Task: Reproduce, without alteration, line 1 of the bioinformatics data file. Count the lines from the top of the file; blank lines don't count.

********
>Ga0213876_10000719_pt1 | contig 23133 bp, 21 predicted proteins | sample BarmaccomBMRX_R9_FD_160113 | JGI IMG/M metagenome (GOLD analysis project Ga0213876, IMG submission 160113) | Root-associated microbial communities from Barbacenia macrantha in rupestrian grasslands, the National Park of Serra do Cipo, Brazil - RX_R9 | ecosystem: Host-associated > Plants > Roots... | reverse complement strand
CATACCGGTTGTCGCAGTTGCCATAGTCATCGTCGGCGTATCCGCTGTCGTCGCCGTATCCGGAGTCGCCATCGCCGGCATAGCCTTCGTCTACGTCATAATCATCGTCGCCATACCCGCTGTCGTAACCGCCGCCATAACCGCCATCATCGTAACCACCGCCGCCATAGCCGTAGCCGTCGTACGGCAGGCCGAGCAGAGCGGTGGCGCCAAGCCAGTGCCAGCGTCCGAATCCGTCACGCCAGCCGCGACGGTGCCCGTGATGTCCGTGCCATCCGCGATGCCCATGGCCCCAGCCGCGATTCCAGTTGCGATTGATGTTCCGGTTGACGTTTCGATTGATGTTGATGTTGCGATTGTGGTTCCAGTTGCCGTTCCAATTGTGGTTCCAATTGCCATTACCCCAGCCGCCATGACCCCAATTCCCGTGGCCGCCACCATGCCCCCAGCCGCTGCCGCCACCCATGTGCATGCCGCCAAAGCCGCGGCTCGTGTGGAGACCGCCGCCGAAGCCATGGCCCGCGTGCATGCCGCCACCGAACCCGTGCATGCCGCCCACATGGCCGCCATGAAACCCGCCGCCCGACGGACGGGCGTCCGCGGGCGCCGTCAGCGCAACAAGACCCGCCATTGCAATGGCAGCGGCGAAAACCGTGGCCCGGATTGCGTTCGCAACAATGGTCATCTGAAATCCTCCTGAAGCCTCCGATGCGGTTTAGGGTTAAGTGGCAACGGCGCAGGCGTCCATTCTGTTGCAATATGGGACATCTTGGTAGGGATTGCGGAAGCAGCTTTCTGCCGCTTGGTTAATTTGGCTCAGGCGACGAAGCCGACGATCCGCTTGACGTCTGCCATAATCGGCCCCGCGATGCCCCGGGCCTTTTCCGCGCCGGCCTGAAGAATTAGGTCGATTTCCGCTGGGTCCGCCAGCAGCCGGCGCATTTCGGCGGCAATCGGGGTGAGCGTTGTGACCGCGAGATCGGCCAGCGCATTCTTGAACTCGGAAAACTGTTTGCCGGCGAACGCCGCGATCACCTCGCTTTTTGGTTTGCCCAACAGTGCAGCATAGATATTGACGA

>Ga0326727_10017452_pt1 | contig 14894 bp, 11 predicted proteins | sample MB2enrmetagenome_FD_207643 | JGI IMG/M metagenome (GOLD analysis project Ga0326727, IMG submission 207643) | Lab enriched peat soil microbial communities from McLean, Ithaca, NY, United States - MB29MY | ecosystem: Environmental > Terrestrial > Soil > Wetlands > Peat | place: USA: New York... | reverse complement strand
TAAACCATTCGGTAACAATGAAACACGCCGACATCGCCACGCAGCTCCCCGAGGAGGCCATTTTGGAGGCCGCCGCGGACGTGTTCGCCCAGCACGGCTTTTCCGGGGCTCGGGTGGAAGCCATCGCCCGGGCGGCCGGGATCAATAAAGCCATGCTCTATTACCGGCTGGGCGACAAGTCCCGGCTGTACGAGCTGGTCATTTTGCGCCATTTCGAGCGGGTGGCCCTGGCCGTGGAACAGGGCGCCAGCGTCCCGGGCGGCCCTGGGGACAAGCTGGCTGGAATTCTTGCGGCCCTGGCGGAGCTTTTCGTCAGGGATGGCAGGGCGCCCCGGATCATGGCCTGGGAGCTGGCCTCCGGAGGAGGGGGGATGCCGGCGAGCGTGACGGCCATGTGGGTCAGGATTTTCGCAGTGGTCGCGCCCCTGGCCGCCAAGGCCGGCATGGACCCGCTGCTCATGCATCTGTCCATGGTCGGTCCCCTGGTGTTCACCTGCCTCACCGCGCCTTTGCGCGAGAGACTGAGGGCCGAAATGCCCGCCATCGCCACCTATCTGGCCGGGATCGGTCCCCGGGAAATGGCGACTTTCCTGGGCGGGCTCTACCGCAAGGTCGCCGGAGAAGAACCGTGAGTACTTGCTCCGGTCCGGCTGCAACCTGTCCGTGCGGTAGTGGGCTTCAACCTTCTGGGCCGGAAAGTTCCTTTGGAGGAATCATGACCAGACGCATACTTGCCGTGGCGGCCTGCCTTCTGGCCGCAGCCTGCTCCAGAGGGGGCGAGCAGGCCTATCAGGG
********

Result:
>Ga0213876_10000719_pt1 | contig 23133 bp, 21 predicted proteins | sample BarmaccomBMRX_R9_FD_160113 | JGI IMG/M metagenome (GOLD analysis project Ga0213876, IMG submission 160113) | Root-associated microbial communities from Barbacenia macrantha in rupestrian grasslands, the National Park of Serra do Cipo, Brazil - RX_R9 | ecosystem: Host-associated > Plants > Roots... | reverse complement strand